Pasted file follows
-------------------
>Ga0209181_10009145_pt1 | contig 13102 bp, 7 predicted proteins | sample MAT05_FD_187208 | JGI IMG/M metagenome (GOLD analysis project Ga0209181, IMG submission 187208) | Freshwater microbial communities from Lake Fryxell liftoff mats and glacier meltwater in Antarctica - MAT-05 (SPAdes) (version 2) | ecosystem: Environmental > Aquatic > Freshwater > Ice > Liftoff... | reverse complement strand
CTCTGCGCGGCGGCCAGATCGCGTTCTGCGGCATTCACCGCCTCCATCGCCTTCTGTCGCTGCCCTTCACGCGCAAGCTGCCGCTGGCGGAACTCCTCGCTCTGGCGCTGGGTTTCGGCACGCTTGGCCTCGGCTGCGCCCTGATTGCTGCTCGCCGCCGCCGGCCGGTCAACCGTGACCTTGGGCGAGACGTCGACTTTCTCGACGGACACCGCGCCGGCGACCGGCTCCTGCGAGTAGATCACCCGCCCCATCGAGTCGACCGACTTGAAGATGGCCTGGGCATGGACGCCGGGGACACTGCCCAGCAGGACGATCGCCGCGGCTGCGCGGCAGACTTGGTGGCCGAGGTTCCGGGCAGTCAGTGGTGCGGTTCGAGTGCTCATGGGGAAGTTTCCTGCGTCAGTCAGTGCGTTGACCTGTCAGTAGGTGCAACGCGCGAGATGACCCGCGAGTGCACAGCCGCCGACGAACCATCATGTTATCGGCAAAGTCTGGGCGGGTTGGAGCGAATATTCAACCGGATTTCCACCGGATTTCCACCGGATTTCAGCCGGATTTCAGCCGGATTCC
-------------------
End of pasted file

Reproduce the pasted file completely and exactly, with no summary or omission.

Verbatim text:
>Ga0209181_10009145_pt1 | contig 13102 bp, 7 predicted proteins | sample MAT05_FD_187208 | JGI IMG/M metagenome (GOLD analysis project Ga0209181, IMG submission 187208) | Freshwater microbial communities from Lake Fryxell liftoff mats and glacier meltwater in Antarctica - MAT-05 (SPAdes) (version 2) | ecosystem: Environmental > Aquatic > Freshwater > Ice > Liftoff... | reverse complement strand
CTCTGCGCGGCGGCCAGATCGCGTTCTGCGGCATTCACCGCCTCCATCGCCTTCTGTCGCTGCCCTTCACGCGCAAGCTGCCGCTGGCGGAACTCCTCGCTCTGGCGCTGGGTTTCGGCACGCTTGGCCTCGGCTGCGCCCTGATTGCTGCTCGCCGCCGCCGGCCGGTCAACCGTGACCTTGGGCGAGACGTCGACTTTCTCGACGGACACCGCGCCGGCGACCGGCTCCTGCGAGTAGATCACCCGCCCCATCGAGTCGACCGACTTGAAGATGGCCTGGGCATGGACGCCGGGGACACTGCCCAGCAGGACGATCGCCGCGGCTGCGCGGCAGACTTGGTGGCCGAGGTTCCGGGCAGTCAGTGGTGCGGTTCGAGTGCTCATGGGGAAGTTTCCTGCGTCAGTCAGTGCGTTGACCTGTCAGTAGGTGCAACGCGCGAGATGACCCGCGAGTGCACAGCCGCCGACGAACCATCATGTTATCGGCAAAGTCTGGGCGGGTTGGAGCGAATATTCAACCGGATTTCCACCGGATTTCCACCGGATTTCAGCCGGATTTCAGCCGGATTCC